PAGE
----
Conscious or not conscious of your own bad intentions, you suspect theirs to be still worse. Their notion of your intentions is the same. Measures of mere self-defense are naturally taken for acts of aggression. The same causes produce, on both sides, the same effects; each makes haste to begin for fear of being forestalled. In this state of things, if on either side there happen to be a Minister [of War], or a would-be Minister, who has a fancy for war, the stroke is struck, and the tinder catches fire.
Jeremy Bentham, 1789, “Plan for an Universal and Perpetual Peace.”
For more than a year, the USA has been openly threatening to bomb Iran. Some scenarios see the use of nuclear bombs. “All options are on the table” says Bush, Cheney, Rice, and most of the candidates in the 2008 Presidential race.
The reason? They say they feel threatened by Iran’s pursuit of nuclear power technology, although they formally granted Iran that right when they ratified the Nuclear Non-Proliferation Treaty in 1968. The IAEA has found no evidence of a nuclear weapons program. They say they feel threatened by Iran’s support of the Shia militia, especially those in Iraq and Lebanon. Iran has traditionally played the role of defending Shia communities, even in the Ottoman era. They say they feel threatened by Iran’s opposition to Israel’s expansion and Israel’s oppression of Palestinians, which is against international law and many UN resolutions. The say they feel threatened by Iran’s energy exports and its ability to influence world prices. In general, they feel threatened by an independent nation in an oil-rich region they wish to dominate. Therefore, they threaten to bomb Iran. “All options are on the table.”
The UN Charter, Article 2, section 4 states that
“All Members shall refrain in their international relations from the threat or use of force against the territorial integrity or political independence of any state, or in any other manner inconsistent with the Purposes of the United Nations.”
America is a founding member of the UN and has thus made that provision a part of its own national law. According to the US Constitution, treaties constitute the highest law of the land. It is thus illegal under US law to threaten to bomb Iran. Nevertheless, they threaten war. They move excessive numbers of warships into seas surrounding Iran. They cultivate client states, build bases and deploy troops on all sides of Iran.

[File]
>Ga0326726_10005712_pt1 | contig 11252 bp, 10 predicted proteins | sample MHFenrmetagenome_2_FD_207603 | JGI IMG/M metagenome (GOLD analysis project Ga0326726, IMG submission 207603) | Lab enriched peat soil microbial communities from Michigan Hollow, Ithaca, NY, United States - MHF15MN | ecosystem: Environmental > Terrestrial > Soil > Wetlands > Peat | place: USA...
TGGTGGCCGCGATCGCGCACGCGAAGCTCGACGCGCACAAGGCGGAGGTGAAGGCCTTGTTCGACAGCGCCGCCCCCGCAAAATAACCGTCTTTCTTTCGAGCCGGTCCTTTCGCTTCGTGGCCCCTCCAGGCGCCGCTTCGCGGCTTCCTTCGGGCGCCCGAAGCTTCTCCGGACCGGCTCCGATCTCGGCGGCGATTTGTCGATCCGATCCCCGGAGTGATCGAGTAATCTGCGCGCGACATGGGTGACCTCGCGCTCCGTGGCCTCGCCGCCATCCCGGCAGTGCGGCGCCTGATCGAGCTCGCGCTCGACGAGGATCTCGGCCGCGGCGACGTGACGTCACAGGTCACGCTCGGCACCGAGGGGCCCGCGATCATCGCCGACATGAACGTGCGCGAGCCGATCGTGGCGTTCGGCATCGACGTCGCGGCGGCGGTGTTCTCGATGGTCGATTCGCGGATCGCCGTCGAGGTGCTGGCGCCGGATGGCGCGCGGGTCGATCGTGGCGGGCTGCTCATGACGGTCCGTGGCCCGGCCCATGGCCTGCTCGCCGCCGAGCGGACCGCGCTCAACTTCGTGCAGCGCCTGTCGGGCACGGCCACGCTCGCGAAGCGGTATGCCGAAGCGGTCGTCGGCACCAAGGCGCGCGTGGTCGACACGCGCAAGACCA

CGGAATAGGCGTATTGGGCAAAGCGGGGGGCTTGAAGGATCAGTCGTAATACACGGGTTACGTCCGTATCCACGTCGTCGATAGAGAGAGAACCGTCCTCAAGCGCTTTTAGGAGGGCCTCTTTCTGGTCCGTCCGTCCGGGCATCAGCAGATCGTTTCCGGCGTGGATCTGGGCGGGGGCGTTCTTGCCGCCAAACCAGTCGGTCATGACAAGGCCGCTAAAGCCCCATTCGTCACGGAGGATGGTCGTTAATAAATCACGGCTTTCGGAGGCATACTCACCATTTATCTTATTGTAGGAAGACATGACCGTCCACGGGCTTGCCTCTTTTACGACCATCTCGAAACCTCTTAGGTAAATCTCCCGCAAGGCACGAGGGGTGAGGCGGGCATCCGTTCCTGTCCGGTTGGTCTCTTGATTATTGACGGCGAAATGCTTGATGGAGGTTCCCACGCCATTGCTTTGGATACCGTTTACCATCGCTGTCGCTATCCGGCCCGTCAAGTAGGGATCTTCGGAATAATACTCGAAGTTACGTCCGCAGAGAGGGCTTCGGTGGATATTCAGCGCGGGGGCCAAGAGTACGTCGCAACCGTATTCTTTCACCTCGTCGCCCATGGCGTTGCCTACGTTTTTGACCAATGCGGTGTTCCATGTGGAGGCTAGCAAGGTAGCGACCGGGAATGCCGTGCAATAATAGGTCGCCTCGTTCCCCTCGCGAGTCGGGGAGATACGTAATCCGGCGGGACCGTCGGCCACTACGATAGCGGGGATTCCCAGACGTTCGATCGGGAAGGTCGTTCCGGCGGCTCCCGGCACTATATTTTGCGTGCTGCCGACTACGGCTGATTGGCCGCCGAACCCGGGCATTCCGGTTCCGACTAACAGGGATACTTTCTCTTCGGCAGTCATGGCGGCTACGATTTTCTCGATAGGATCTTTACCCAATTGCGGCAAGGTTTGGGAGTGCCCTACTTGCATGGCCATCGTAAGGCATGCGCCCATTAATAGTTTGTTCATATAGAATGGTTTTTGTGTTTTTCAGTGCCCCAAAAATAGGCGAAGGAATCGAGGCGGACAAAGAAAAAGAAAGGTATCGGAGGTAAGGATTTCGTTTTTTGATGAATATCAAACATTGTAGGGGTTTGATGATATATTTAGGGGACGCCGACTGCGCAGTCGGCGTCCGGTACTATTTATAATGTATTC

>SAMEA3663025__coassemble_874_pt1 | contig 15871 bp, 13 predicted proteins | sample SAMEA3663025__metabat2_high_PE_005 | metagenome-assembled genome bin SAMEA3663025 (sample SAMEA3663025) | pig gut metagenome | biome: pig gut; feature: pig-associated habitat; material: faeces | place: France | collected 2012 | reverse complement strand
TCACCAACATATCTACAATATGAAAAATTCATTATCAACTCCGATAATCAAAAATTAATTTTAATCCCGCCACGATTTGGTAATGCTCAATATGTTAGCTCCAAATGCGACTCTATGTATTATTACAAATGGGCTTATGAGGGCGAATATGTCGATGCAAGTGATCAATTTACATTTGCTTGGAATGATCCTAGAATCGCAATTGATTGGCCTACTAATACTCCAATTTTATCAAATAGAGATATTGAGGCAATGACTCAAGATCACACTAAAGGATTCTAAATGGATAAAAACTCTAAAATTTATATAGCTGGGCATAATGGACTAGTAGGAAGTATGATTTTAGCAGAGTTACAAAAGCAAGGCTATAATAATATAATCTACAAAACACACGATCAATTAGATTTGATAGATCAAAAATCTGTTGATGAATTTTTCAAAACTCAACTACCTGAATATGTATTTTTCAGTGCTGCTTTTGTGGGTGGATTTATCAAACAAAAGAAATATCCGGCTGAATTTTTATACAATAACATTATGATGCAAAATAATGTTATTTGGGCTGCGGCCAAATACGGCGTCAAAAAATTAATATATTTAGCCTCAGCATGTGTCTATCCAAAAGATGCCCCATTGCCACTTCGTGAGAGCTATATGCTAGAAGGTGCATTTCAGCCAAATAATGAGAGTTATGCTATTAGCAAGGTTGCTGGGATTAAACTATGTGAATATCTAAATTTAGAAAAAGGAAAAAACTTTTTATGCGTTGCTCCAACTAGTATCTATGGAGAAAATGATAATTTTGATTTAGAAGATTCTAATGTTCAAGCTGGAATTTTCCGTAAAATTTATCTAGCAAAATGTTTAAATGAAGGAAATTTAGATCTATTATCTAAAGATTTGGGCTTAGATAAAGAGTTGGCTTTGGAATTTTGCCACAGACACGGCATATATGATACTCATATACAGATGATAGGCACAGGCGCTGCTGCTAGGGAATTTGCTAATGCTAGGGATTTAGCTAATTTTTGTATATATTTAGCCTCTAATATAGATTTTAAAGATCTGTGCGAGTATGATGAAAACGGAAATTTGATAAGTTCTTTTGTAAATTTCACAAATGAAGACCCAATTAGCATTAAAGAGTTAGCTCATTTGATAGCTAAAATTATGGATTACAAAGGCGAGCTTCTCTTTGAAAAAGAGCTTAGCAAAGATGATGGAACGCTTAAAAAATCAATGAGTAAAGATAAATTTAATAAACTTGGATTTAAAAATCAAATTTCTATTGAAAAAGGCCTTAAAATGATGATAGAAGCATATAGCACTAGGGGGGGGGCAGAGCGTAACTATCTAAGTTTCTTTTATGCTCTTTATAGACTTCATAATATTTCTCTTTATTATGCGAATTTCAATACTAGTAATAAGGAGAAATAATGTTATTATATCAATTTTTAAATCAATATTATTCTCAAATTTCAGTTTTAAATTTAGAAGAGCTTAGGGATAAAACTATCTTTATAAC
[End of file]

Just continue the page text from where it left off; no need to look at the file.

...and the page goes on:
One consequence of these threats is that Iran must prepare to defend itself. On Oct. 20, a top Iranian military commander announced that Iran is ready to retaliate with 11,000 missiles in the first few minutes after an American surprise attack. The missiles are aimed at the military bases, ships at sea, and economic assets of the threatening nations. To launch that many missiles AFTER a shock-and-awe surprise attack means that Iran must have distributed the ability to launch missiles. There is not one launch button and one commanding finger on the button.
There are many buttons and many different fingers on them. War is now on a hair trigger, and the risk of accidental war is now very, very, very high. War might be started by an Iranian religious fundamentalist eager to go to heaven, or patriot eager to defend Iran, or a traitor eager to destroy Iran, or someone depressed or bored or simply misreading a radar screen and thinking a flock of birds are an incoming attack.
The USA has over 300,000 military and support personnel in the region around Iran, all of them now the target of 11,000 missiles on hair-trigger. That is what repeated threats of war have achieved.
The epilogue by Jeremy Bentham, written more than 200 years ago, aptly describes what is happening now. War seems inevitable. With war will come thousands of deaths, maybe millions, and whole economies will collapse, the first being that of the USA since it is most dependent on imported oil.
The epilogue quote comes from Bentham’s book, “Plan for an Universal and Perpetual Peace.” He coined the concept of “international law” and first conceived of the idea of a united nations. In the 18th century, those were merely ideas. Now, in the 21st century, they are reality. We have international law and a United Nations. But the USA and other belligerent nations have decided to act contrary to international law and in violation of the United Nations, with the consequence that their military forces and economies are now in jeopardy.
Among all of the options on the table, the most likely are self-destruction and national suicide.
FLOYD RUDMIN is Professor of Social & Community Psychology at the University of Tromsø. He can be reached at firstname.lastname@example.org